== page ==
Meditation XI.06 - Comedy, Tragedy, and Stoicism - Translated by George Long and rewritten by Russell McNeil
At first tragedies were brought on the stage as means of reminding us of the things which happen, and that it is according to nature for things to happen so, and that, if you are delighted with what is shown on the stage, you should not be troubled with that which takes place on the larger stage. For you see that these things must be accomplished thus, and that even they bear them who cry out "O Cithaeron."1 And, indeed, some things are said well by the dramatic writers, of which kind is the following especially: - “Me and my children if the gods neglect, This has its reason too.” And again - “We must not chale and fret at that which happens.” And, “Life's harvest reap like the wheat's fruitful ear.” And other things of the same kind.2 After tragedy the old comedy was introduced, which had a magisterial freedom of speech, and by its very plainness of speaking was useful in reminding us to beware of insolence;3 and for this purpose too Diogenes used to take from these writers.4 But as to the middle comedy which came next,5 observe what it was, and again, for what object the new comedy was introduced, which gradually sunk down into a mere mimic artifice.6 That some good things are said even by these writers, everybody knows: but the whole plan of such poetry and dramaturgy, to what end does it look!7
(1) Marcus offers us a cool reminder of the role and importance of the arts. Drama offers not only entertainment, but demonstrates how our personal experiences tie in with those on the "larger stage." Drama serves too as a mechanism for reflecting on the most difficult situations. The cry "O Cithaeron" is a reference to Oedipus's powerful monologue in Sophocles's tragedy Oedipus the King:
"O Cithaeron! Why didst thou e'er receive me, or received, Why not destroy, that men might never know Who gave me birth? O Polybus! O Corinth! And thou, long time believed my father's palace, Oh! what a foul disgrace to human nature Didst thou receive beneath a prince's form! Impious myself, and from an impious race. Where is my splendor now? ... "(2) These selections are consistent with Stoic philosophy. We ought never "fret" about the accidents of life - what happens to us causes no real harm and is - in the end - what was meant to be. And, in his second reference, we do indeed "harvest" what we sow, so that here too we not not be surprised by life's twists and turns.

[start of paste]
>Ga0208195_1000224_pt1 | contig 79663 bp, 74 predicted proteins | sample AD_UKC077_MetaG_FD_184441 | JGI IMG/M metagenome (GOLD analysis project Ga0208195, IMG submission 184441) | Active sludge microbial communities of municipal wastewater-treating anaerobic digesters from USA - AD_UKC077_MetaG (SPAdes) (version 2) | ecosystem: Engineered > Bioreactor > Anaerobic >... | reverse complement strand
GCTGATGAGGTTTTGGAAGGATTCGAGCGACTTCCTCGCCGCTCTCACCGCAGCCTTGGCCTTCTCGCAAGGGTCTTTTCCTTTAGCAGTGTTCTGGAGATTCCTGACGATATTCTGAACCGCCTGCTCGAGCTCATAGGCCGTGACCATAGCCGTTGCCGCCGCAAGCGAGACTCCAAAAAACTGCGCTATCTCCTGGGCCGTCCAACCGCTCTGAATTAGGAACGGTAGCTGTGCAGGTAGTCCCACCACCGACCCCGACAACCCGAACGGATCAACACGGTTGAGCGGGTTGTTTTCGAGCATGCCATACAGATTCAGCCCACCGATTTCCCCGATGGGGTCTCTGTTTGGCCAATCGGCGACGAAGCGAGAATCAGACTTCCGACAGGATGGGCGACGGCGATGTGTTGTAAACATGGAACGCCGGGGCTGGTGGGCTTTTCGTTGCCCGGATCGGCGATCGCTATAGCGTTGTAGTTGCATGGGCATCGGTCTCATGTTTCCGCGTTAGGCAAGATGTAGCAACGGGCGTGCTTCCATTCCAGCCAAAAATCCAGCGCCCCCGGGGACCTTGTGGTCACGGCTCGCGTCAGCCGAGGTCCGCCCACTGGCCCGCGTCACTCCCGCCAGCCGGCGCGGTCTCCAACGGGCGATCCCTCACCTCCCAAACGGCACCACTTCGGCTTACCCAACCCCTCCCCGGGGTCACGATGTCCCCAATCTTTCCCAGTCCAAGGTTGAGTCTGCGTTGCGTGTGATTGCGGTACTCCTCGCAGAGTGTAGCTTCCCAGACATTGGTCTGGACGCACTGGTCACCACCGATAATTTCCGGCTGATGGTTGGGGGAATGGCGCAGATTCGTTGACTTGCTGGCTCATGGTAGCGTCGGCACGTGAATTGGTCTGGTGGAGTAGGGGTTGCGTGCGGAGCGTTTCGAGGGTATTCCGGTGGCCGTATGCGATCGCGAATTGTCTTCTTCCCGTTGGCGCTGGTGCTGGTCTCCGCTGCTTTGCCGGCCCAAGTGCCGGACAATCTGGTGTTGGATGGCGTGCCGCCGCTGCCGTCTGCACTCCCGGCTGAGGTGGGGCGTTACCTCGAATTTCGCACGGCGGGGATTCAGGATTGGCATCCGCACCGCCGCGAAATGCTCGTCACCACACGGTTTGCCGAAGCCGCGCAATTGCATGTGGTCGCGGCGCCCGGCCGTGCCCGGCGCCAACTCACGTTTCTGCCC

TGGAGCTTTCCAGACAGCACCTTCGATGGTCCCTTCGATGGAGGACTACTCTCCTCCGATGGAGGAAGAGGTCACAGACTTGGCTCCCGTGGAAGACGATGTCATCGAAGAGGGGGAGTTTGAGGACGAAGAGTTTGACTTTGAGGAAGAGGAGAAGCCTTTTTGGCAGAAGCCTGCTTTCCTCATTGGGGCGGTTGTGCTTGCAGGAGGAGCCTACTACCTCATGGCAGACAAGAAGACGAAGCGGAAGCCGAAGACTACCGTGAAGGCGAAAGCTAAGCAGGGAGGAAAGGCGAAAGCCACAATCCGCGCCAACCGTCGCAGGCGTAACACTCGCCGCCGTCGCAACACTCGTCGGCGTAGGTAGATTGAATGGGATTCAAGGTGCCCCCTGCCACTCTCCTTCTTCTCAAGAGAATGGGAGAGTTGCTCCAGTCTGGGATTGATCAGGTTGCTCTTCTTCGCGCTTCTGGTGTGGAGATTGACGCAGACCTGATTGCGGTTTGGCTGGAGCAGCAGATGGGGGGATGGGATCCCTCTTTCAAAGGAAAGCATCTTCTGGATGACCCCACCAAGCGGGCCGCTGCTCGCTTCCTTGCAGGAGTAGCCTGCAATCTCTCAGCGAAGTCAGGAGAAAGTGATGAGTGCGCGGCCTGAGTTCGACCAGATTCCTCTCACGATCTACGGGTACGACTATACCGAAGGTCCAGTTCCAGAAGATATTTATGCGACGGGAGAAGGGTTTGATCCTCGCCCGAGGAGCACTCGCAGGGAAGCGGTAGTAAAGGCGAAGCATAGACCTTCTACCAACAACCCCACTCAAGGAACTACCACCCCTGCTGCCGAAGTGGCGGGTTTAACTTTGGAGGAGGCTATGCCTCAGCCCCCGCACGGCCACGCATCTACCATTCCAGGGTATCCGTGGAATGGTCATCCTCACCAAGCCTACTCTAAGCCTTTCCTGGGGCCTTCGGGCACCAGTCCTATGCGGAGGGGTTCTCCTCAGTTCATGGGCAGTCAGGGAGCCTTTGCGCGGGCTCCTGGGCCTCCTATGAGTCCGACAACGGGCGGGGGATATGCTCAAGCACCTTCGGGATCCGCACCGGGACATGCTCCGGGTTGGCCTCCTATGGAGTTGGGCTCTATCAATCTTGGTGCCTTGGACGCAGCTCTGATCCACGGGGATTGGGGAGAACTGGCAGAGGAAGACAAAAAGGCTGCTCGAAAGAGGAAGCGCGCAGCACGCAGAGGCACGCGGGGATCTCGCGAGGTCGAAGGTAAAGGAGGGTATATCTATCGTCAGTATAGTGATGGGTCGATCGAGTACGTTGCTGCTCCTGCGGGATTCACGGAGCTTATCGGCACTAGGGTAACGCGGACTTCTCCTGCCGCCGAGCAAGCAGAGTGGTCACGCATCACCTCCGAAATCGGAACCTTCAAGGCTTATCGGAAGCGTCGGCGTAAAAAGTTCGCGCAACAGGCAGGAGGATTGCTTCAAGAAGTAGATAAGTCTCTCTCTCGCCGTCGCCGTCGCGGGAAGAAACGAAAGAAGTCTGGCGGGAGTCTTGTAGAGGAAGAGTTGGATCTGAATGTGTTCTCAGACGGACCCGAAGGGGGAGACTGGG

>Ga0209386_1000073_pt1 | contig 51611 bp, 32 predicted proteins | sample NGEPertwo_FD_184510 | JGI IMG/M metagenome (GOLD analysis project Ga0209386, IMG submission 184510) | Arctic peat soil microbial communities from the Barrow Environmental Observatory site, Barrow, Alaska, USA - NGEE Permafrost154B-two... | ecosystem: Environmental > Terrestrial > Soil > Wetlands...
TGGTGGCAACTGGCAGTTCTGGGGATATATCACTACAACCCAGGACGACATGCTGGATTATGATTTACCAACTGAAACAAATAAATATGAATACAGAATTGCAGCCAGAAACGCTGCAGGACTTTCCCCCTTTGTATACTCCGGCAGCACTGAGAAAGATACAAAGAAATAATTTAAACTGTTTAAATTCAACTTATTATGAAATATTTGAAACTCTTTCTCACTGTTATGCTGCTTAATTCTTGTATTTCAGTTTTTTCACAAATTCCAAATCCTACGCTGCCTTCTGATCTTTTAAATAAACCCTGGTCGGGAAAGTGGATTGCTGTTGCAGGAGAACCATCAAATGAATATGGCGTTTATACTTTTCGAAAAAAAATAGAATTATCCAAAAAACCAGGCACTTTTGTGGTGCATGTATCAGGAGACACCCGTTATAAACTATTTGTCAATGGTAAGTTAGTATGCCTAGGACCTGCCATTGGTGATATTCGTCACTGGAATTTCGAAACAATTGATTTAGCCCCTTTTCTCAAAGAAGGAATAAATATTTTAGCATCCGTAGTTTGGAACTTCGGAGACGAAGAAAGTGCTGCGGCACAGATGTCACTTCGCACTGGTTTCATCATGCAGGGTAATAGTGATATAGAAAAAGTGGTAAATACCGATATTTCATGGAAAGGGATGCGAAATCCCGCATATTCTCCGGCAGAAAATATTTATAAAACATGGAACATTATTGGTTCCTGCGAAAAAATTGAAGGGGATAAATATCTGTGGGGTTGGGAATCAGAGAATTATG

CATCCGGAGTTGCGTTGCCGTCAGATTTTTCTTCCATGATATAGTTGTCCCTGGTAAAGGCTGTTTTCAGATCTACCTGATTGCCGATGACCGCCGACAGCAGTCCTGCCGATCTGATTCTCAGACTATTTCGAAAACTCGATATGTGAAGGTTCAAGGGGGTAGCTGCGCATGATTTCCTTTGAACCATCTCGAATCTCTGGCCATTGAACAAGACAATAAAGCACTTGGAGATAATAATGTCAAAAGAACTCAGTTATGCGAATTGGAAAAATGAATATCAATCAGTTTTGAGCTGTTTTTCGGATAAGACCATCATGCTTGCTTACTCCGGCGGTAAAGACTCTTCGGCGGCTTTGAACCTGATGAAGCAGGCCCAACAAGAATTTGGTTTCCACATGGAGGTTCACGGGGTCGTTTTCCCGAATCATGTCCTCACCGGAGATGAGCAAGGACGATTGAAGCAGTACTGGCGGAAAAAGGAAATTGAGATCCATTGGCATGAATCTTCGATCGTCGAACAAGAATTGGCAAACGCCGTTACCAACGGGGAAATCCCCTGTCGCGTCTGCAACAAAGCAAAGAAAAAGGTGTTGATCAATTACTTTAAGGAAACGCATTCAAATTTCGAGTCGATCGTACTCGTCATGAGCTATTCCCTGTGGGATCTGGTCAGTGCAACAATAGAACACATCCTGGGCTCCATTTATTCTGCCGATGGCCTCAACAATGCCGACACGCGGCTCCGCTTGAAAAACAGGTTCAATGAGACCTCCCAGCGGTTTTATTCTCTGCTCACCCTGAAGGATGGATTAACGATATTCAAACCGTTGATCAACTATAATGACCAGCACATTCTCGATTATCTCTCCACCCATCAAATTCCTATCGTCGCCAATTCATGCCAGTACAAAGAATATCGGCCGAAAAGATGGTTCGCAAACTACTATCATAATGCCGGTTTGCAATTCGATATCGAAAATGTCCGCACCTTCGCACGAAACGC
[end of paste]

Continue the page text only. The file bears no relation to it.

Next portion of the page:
(3) The Old Comedy survives today in the works of Aristophanes (ca. 448-380 BCE).
(4) The reference is to Diogenes the Stoic (ca. 230 - ca. 150 BCE), a Greek philosopher active during the middle period of Stoicism (for more on this, please see the Introduction, "A Brief History of Stoicism" p xxiii, in the book). None of Diogenes's works survive but he is quoted frequently by other writers, particularly by Cicero (103-43 BCE).
(5) Middle comedy flourished in the 4th century BCE in the works of Eubulus, Epicrates of Ambracia, Anaxandrides, and Alexis.
(6) The New Comedy is perhaps best represented by Menander (ca. 342–291 BCE). Marcus's veiled criticism, "mere mimic artifice," might refer to New Comedy's predilection toward moral one liners, as well as its frequent but simplified imitations of the older styles of comedy.
(7) Marcus clearly prefers the older comedy forms over the new, which he seems here to dam with faint praise, "some good things are said even by these writers." His criticism was valid. The works of Aristophanes and the importance of the old comedy have survived over twenty-five hundred years of positive critical review.
Russell McNeil, PhD, is the author of The Meditations of Marcus Aurelius: Selections Annotated and Explained by Skylight Paths Publishing. The unpublished selections presented in this Blog are provided as supplemental material to the published selections which are annotated and explained in the book. The published selections are referenced in this Blog by page number and section.